Introduction: Ginzburg criterion

As we have seen, the main assumption (and the most important problem) of mean field theories is that the fluctuations of the order parameter are completely neglected in the computation of the partition function; this approximation breaks down in the neighbourhoods of critical points, where as we have seen in Long range correlations the correlation length becomes comparable with the size of the system. What we would now like to do is to include these fluctuations in a mean field theoretical framework; this will lead to the so called Ginzburg-Landau theory.


As a first approach we can try to estimate how big is the error we make in mean field theories neglecting the fluctuations of the order parameter near a critical point, so that we can understand under which conditions mean field theories are actually a good approximations. To make things explicit, let us use the Ising model as a base for our considerations. We have seen in Weiss mean field theory for the Ising model that the Weiss mean field theory for the Ising model is based on the assumption that , i.e. that the spins are statistically independent; therefore, a possible estimate of the error made with this assumption can be:

The numerator of is, by definition (see also Long range correlations), the two-point connected correlation function:
If we neglect the fluctuations of the order parameter (which in our case is of course ) we see that is constantly zero: therefore, in order to have non-null correlation functions we need that the system exhibits some kind of inhomogeneity, not necessarily due to thermal fluctuations. In fact, the connected correlation function describes not only the spatial extension of the fluctuations of the order parameter, but also the way it varies in space in response to an external inhomogeneous field. Let us see this explicitly. We know that from the partition function of the Ising model in an inhomogeneous external field , i.e.:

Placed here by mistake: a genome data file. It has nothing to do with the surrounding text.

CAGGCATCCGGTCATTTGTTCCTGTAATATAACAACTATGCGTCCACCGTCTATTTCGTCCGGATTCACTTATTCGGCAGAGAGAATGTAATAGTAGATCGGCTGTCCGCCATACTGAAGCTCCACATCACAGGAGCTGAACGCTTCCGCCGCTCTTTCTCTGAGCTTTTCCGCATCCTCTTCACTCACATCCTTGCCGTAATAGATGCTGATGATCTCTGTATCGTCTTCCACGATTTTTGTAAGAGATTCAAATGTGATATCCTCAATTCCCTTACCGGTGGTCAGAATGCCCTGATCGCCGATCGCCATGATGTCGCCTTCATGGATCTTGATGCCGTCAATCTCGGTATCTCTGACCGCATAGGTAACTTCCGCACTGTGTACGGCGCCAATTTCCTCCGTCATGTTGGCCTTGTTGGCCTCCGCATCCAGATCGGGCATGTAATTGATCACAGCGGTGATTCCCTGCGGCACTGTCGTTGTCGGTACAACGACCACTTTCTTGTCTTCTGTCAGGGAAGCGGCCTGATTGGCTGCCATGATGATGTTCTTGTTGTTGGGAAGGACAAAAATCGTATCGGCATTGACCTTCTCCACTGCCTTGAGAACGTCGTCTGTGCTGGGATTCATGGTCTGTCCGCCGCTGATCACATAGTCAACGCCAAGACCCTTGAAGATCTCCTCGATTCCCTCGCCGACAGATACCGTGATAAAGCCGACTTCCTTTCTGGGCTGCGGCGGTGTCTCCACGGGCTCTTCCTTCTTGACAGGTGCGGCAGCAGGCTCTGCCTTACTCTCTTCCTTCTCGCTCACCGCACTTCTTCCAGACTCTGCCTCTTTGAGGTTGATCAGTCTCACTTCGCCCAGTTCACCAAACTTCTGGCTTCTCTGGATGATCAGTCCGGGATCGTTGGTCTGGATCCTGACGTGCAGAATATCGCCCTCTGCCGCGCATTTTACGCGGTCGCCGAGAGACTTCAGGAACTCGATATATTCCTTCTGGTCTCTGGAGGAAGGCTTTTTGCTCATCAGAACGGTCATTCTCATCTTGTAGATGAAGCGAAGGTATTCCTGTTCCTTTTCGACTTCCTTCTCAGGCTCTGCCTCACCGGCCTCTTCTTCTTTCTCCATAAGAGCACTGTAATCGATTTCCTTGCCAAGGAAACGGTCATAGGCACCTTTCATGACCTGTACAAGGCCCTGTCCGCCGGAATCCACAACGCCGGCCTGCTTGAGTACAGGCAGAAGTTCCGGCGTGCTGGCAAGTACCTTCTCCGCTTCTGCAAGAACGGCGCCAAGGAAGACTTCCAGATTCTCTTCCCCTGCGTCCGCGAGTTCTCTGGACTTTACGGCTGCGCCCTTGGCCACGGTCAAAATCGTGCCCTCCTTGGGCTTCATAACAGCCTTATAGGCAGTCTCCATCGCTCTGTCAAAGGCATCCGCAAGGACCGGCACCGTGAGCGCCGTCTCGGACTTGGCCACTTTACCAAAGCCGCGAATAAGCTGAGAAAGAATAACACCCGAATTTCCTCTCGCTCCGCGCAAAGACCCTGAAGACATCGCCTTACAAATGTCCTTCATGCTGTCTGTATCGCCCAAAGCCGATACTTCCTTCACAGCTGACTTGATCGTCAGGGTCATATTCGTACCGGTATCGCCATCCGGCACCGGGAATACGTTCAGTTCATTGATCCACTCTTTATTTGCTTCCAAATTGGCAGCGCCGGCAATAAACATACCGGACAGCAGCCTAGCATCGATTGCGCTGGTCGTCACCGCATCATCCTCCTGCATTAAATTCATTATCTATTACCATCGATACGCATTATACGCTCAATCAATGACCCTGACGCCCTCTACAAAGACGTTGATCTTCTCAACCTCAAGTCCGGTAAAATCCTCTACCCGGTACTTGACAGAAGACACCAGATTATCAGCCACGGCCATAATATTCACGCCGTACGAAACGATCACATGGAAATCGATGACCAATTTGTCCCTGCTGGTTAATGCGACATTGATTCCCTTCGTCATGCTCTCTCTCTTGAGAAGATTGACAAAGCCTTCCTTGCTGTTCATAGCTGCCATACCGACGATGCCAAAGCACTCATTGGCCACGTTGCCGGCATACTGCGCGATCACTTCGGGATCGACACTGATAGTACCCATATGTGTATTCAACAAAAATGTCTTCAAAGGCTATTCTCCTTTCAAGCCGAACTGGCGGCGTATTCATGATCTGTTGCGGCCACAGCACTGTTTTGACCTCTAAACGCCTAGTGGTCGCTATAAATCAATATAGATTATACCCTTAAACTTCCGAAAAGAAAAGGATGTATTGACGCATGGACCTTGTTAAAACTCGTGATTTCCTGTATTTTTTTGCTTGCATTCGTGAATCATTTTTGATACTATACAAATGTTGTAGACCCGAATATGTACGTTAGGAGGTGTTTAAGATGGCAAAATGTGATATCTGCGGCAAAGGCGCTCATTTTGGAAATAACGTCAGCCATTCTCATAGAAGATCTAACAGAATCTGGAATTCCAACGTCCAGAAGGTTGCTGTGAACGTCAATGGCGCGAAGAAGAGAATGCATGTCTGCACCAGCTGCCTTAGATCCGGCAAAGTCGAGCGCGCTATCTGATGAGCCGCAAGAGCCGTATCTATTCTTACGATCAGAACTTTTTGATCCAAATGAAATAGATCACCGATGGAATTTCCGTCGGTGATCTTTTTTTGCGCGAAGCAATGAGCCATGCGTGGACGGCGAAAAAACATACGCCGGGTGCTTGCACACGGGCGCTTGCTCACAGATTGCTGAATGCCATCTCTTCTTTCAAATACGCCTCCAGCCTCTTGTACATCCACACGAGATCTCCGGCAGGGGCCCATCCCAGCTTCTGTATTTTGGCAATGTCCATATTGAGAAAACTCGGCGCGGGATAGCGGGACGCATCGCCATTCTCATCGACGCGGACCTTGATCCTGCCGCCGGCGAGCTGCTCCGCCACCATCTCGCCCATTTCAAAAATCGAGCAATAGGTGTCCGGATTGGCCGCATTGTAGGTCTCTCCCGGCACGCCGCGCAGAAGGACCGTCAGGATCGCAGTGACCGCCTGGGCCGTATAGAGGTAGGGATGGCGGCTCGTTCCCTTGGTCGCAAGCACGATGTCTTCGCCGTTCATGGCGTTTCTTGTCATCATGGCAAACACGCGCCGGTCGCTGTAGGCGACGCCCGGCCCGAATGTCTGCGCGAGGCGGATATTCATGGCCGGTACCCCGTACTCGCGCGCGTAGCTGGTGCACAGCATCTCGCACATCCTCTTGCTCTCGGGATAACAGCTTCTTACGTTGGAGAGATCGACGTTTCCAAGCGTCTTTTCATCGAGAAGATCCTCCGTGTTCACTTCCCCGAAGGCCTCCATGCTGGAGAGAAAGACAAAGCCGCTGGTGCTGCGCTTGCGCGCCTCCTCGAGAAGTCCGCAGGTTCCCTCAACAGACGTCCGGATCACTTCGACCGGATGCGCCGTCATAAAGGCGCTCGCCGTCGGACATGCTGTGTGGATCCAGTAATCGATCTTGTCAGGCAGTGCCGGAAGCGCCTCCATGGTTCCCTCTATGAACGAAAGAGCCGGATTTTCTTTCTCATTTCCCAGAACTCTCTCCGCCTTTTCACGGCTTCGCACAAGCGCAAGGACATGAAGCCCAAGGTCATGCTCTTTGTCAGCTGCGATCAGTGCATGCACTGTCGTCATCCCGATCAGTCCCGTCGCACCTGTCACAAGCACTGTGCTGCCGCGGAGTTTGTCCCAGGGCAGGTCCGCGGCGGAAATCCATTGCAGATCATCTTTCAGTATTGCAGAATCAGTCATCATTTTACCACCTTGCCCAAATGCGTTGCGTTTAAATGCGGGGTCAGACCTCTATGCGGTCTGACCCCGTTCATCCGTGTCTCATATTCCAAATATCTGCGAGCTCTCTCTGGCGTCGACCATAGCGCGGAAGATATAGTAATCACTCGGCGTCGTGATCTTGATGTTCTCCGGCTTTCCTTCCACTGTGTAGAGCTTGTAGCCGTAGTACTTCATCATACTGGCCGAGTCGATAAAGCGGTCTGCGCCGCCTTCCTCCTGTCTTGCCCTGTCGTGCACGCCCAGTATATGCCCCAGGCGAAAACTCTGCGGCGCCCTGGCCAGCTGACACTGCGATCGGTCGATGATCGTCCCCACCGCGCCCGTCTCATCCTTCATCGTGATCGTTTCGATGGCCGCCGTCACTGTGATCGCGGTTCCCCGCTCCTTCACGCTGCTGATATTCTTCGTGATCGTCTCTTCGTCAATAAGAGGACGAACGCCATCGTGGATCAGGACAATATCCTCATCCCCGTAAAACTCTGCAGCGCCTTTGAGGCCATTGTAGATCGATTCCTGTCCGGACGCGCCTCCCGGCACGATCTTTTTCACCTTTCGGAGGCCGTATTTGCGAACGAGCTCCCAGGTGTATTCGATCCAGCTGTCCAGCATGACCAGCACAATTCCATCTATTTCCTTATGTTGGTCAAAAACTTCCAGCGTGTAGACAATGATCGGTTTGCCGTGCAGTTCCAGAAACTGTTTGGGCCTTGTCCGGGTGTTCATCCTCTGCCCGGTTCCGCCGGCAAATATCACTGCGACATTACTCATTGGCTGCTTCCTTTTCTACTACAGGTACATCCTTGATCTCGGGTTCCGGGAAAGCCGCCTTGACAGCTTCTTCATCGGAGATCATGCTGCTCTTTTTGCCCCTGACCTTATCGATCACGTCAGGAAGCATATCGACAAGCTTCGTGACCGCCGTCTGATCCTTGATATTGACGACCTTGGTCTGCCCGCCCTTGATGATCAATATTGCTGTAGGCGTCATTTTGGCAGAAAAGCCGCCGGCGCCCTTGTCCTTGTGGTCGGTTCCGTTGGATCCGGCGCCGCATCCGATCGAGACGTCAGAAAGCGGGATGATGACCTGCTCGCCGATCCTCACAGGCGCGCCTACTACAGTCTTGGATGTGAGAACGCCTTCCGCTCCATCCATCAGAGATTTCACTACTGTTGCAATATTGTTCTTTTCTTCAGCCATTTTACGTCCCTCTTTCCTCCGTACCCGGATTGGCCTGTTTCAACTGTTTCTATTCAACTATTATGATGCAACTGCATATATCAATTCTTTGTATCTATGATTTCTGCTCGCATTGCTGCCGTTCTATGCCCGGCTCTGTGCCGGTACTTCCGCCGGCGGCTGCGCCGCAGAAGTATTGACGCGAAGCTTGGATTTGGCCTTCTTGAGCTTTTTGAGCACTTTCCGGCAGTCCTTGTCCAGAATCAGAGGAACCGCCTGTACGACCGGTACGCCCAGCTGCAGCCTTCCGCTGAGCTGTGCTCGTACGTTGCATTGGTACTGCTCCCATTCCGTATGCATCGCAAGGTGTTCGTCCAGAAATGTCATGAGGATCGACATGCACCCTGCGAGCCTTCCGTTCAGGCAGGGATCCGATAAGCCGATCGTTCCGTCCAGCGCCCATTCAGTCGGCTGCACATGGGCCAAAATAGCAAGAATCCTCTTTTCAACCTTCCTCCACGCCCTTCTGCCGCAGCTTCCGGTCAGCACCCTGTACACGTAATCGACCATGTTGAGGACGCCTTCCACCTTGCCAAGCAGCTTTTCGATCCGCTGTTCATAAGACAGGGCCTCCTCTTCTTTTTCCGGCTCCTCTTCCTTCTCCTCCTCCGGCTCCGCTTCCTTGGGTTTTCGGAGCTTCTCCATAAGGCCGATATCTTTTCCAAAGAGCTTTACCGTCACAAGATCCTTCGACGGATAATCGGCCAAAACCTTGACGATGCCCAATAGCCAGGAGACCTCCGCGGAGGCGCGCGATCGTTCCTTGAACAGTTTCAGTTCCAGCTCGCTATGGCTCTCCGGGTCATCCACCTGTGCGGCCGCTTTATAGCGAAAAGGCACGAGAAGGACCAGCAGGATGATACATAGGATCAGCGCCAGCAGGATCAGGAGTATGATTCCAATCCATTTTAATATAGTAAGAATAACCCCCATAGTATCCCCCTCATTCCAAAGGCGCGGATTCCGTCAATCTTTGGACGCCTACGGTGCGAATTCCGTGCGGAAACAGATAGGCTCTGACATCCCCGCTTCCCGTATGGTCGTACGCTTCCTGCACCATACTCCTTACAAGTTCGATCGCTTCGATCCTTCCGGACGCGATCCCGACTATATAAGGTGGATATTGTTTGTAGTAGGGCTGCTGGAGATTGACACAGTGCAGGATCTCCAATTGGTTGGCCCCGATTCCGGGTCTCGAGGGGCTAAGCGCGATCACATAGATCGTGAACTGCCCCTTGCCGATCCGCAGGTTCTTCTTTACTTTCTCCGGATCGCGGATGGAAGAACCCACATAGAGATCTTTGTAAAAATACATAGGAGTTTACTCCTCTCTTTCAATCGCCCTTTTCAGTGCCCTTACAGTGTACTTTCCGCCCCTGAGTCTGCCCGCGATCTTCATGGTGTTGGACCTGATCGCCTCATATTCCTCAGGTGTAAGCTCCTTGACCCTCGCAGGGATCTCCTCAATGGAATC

we have:
Similarly:
and thus:
Therefore:
so can indeed be seen as a response function. If we now call:
we will have:
If our system is invariant under translations and subject to a uniform field, then:
and since we get:
which is a version of the fluctuation-dissipation theorem.


Let us now try to understand when the error done in mean field theories is negligible. Now, in general terms if we formulate a mean field theory for a system we will make the error in the region where correlations are relevant, namely if is the distance between two points of the system the error is made for , with the correlation length. Supposing , so that the order parameter is non null, then:

where we have called the dimensionality of our system. Therefore, our mean field theory will be a good approximation if , i.e.:
known as Ginzburg criterion. In order to express it in a useful fashion, let us write it in terms of critical exponents; using also the version we have just found of the fluctuation-dissipation theorem we get (supposing our system is continuous)[1]:
where we have used the definitions of critical exponents (see Critical exponents and universality). Therefore, the Ginzburg criterion can be reformulated as:
and in the limit this is possible only if , i.e.:
This means that Ginzburg criterion allows us to determine the upper critical dimension of a system, namely the dimension above which mean field theories are good approximations[2]; if fluctuations become too relevant and mean field theories don't work. Let us note that since it depends on the critical exponents, the upper critical dimension ultimately depends on the universality class of the system considered; furthermore, in order to actually be able to compute we must generalize Landau theory to systems with spatial inhomogeneities so that we are able to compute the critical exponent .

  1. For the origin of the first equation, see what we have stated above and also in Long range correlations.
  2. This also mean that above the upper critical dimension the critical exponents determined with mean field theories are exact, or at least in good agreement with experiments.
 PreviousNext